The last time the Tay Bridge Disaster featured as part of A Play, A Pie and A Pint was in Gary McNair’s McGonagall’s Chronicles. The titular star of that piece wrote what is, by reputation, the world’s worst ever poem, about the event of 1879, in which an estimated 75 people perished in the waters of the Tay when the bridge collapsed, taking the train they were on with it. Thanks to McGonagall’s work, the disaster now has an element of comedy attached to it in popular imagination. Peter Arnott’s The Signalman puts paid to that. McGonagall’s verse does get a brief airing to a knowing snigger from the audience. Otherwise this is an involving and deeply atmospheric true horror, a reminder of how the industrial genius of the Victorian Age came with a side order of terrors unimagined.
Tom McGovern plays Thomas Barclay, signalman for the south side of the bridge. He’s 64 now and the year’s 1919, but that dark night of 40 years previously has ever played on his mind. It’s Barclay’s story that we hear, but under Ken Alexander’s direction we are made to feel so much more. The enveloping darkness of the stage – an end-on set-up today, not the usual thrust configuration – seems depthless, thanks to Ross Kirkland and Chris Reilly’s clever lighting, and the sound (Jon Beales and Andy Cowan) subtly blends music into the sounds of worsening weather. You’re listening to Barclay and watching him peer out of his signal box when you notice that wind is still blowing. It makes you want to pull your collar up around you and hug yourself tight. It looks awfully cold and fearfully lonely down where he is.
Barclay relives the inquest and we feel the claustrophobia. The spotlight clings tight to the man in the dock and his solitary voice echoes through the silent courtroom in answer to the judge’s questions.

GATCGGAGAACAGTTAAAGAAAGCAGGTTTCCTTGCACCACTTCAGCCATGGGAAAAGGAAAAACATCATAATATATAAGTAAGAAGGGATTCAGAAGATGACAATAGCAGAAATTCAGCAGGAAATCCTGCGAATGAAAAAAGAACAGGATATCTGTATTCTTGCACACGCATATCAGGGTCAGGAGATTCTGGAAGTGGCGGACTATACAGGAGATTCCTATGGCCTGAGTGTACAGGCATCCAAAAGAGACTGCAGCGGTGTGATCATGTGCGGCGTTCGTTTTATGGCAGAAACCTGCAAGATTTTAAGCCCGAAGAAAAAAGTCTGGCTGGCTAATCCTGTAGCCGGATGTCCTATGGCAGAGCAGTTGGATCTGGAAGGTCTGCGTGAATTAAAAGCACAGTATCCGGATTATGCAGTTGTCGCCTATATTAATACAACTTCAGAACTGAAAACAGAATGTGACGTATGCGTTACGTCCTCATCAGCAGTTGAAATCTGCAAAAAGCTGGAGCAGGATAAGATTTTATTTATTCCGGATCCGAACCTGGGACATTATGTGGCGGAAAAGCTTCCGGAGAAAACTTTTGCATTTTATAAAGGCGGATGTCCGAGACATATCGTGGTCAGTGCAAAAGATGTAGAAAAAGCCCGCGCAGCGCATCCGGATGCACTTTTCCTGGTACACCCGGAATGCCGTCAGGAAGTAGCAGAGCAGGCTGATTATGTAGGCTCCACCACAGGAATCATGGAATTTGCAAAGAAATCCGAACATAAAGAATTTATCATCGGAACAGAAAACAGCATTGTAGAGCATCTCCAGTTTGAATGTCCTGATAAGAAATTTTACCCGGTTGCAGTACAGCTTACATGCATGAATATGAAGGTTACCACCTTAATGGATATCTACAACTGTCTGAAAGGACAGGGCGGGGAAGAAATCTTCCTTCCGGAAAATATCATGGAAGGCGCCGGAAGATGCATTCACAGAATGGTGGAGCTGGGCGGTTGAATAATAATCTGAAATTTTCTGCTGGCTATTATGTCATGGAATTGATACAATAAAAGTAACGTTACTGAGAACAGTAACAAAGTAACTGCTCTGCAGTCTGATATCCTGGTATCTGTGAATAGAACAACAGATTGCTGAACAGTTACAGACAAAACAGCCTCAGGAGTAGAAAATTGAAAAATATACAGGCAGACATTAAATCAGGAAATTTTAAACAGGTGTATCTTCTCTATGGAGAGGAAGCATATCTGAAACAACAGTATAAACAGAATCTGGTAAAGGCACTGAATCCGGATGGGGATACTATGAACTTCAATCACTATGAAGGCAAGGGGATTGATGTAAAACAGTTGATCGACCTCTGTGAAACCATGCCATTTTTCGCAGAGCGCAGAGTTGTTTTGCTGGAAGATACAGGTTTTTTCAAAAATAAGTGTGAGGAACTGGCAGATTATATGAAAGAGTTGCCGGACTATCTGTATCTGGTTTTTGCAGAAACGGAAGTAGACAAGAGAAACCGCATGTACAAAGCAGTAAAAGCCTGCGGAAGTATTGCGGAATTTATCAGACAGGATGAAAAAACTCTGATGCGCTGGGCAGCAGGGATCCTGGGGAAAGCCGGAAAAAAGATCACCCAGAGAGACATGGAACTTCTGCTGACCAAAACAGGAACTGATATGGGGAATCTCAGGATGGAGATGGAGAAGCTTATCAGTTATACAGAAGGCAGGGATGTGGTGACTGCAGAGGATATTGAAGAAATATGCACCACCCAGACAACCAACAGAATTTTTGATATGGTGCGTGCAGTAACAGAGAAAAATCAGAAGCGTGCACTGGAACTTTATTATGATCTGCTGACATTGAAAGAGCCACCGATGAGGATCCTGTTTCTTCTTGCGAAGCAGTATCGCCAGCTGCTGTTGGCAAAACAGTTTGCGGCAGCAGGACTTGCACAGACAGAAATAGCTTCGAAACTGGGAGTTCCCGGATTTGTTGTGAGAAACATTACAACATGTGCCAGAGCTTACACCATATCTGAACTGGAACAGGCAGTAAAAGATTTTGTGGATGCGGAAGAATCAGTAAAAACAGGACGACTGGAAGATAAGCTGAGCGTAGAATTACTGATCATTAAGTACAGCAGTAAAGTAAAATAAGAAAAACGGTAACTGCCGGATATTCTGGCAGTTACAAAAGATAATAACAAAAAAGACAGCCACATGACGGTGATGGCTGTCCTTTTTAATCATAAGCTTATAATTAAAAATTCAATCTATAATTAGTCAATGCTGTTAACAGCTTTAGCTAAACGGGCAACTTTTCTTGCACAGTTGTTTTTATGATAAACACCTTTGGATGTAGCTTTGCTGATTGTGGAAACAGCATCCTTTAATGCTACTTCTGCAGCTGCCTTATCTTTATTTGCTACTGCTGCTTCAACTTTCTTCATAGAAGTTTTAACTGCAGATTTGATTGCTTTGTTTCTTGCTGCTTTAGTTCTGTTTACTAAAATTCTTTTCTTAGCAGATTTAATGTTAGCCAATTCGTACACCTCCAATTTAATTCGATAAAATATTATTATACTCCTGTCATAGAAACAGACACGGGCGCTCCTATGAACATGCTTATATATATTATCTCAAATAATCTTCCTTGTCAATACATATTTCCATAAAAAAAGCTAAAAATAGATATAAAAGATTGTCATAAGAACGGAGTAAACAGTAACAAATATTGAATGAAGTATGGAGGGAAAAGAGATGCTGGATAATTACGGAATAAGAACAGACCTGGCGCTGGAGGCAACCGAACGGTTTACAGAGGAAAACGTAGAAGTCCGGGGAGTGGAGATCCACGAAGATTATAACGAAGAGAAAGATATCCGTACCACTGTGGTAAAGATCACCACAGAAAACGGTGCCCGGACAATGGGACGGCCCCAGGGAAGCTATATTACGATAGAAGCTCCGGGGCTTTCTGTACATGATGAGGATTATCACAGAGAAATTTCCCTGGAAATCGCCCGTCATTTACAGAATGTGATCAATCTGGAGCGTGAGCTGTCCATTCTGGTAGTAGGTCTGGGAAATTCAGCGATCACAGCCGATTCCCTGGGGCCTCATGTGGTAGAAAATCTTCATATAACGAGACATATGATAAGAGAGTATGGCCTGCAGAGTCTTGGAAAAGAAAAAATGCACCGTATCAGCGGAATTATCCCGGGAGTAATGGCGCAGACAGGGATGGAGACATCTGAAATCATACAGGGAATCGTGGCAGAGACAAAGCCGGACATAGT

Then he relives the moments leading up to the accident – handing a baton to the train crew as they slowed to get permission to cross, watching the train out onto the bridge, seeing the lights disappear, and then the wait for the signal from the north side…
…that never comes.
It chills the blood. Barclay, realising something’s amiss, has to stop the trains behind, then venture out, alone, blinded by the dark and rain, on to a skeletal bridge and into endless blackness, not knowing if anything awaits. This is still an analogue world. Technology’s evolved enough to create a new, horrible disaster like this but not enough to provide any aid for dealing with it. Barclay’s only response is physical – crawling, petrified, to see what’s happened. It doesn’t bear thinking about.
McGovern’s Barclay is the right man for this piece. He’s no hero, and that’s no criticism. He’s an ordinary man – pleasant, personable, uncomplicated. That turns out to give him the ideal perspective on the disaster. While the legal profession look for someone to blame, and the clergy assign it to the judgement of God, he just sees normal folk and purposeless death. That void into which they fell – it’s an existential metaphor.
On that point, the play could be accused of overstretch. It’s been a chilling forty-five disaster play and very effective with it. To laden it with extra layers of meaning in the final minutes – there’s also another reason for Barclay’s introspection it’d be wrong to spoil – is arguably overkill.
Equally though, it gives Barclay that extra dimension. He’s not just narrator, he’s a participant. He’s been shaped by it. You don’t witness what he himself describes in apocalyptic terms and escape from it with worldview intact. Some sense of what conclusion Barclay wants to draw is therefore necessary. Whether it attempts too much on that score is a moot point, but one that doesn’t detract from this haunting short play.